Later today, I am setting up a spreadsheet to track what games are best and at what times. So far, it looks like Diablo 3 gets the bigger audience. But we have a lot of games, so it’s probably going to take a while.
My point is just because I think the game is fun, doesn’t mean other people are going to watch. And if we’re trying to build an audience to increase how much we can donate, we need eyes and engagement.
Be More Engaging
I go back and watch previous streams to create strategies about how to improve. Volume settings, camera positioning, and even my attitude is scrutinized.
We are incredibly responsive to input from viewers. In fact, I thrive on being interactive. But I don’t know how to get the audience involved in what I’m trying to accomplish.
Perhaps if I ask more directed questions to viewers about ways to go about playing. Maybe that would get the ball rolling.
Another problem I have is separating the professional from the gamer.
You see, I maintain WriterSanctuary.com and its YouTube channel. I’ll also be doing WordPress tutorials in the near future for a web hosting company. In those instances, I am far more professional on camera.
I need to let my fun side out more.
Develop Special Emotes and Badges
The next thing I am doing either today or tomorrow is setting up those emojis and badges I mentioned earlier. I highly doubt I will have any subscribers tonight, but I don’t want to wait too long to get something up.
I want anyone who subscribes to feel appreciated from the first moment they hit that button.
The hard part is coming up with graphics that are fun but still related to the channel. I was thinking of just getting something up for now and then running a poll later to see what my viewers and subscribers would want.
There are a few ideas I’m playing with, but I’ll see what it looks like once I get them added to the channel.
Find a Reason for People to Subscribe
I want subscribers to have more than just emojis and badges. Why would people want to subscribe to my channel?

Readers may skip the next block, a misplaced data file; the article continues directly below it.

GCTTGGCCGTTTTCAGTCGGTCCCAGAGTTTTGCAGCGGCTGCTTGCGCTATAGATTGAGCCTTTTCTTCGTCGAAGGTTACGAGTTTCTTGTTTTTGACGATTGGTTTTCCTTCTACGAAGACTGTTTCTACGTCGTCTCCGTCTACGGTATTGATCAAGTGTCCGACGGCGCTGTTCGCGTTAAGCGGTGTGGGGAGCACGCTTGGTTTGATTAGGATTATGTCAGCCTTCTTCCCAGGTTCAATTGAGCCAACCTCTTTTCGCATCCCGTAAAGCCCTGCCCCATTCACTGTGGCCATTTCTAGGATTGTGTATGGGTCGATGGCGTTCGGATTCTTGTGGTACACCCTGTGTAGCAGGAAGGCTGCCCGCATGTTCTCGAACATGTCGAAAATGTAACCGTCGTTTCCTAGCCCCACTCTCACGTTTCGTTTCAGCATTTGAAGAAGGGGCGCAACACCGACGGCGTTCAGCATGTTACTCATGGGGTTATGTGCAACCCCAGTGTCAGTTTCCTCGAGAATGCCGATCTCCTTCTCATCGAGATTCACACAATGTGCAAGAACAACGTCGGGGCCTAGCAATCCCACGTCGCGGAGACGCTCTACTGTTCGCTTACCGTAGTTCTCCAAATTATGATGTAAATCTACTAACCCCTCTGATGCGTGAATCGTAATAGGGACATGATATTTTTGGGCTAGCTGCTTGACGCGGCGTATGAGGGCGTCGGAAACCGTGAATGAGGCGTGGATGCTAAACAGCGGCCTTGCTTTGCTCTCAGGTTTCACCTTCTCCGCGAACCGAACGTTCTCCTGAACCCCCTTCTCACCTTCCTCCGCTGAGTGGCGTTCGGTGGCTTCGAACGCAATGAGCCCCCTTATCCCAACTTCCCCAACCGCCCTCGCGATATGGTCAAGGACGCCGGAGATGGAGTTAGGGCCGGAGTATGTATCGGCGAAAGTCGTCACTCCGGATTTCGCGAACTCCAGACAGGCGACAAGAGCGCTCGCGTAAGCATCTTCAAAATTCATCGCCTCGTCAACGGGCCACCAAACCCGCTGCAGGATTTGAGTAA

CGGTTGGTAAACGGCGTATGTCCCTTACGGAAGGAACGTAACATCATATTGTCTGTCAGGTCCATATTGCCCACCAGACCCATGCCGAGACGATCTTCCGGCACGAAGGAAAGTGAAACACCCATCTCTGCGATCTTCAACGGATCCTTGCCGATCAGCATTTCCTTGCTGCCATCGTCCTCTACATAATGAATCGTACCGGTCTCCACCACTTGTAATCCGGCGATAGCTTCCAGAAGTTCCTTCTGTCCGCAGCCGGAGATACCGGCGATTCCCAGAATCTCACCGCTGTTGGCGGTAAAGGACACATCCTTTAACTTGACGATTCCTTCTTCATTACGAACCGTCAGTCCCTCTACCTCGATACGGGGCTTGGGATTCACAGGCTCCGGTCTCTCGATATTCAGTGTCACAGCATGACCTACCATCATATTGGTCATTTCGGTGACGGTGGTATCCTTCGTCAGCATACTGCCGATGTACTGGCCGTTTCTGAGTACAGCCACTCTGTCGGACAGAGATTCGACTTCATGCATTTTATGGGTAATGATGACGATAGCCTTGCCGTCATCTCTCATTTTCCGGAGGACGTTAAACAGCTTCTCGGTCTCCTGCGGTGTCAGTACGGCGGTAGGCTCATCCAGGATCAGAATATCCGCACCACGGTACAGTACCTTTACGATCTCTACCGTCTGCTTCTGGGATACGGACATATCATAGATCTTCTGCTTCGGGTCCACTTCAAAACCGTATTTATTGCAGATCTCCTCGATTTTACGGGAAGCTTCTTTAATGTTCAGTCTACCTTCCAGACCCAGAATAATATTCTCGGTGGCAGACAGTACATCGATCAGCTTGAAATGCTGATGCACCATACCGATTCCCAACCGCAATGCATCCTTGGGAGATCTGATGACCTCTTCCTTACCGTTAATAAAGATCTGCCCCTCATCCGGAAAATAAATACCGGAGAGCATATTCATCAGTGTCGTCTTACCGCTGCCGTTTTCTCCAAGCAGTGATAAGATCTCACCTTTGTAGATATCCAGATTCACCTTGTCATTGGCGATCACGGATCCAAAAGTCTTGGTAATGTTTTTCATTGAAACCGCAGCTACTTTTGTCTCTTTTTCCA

Why would I subscribe to a channel?
Now, I know Twitch has quite a few guidelines I have to follow regarding what I can offer. But perhaps I can do something fun, like run subscriber-only events or game invites.
Perhaps I can add them to a newsletter of sorts to help build a community.
I’m playing with a variety of ideas right now, but if you have any suggestions, feel free to leave them in the comments down below.
Expanding How Often We Stream
Right now, I tend to stream on Tuesday and Thursday from 6 pm to 8 pm. Then, we’ll stream on Sunday nights when we feel like it.
Perhaps I can strive to hit Partner Status. That would be incredible given how many opportunities partners get as opposed to affiliate status in Twitch.
I’m pretty sure we can get the number of days in a month streaming, which is 12 total. But it’s the average viewership that will pose the biggest hurdle. To become a Twitch Partner, you need 75 average viewers.
Still, expanding the streams to four days a week might be doable if I plan it right. Maybe Tuesday, Wednesday and Thursday?
Team-ups and Collaborations
One thing we love doing is teaming up with viewers or collaborations. Though, we haven’t done much of the latter. However, we might be able to join up with a few charities to expand both our audiences.
Unfortunately, most people who stream that are interested in these do so in the mornings or afternoons, when I’m usually working for my client or my own blogs and YouTube channels.
The awesome thing about my job, though, is that I can move the hours around as I see fit. As long as I hold my team meetings at 10 am on Mondays, I am pretty much open for changing my schedule around.
Driving Charities through Affiliate Status in Twitch
As long as I can maintain a positive attitude and not try to rush to success, I’m sure affiliate status with Twitch will offer some great rewards. It’s all about being patient and growing your audience.
Instead of focusing too much on becoming an overnight hit, let’s take it slow and just focus on the here-and-now. And right now, it’s time to make some emojis and badges.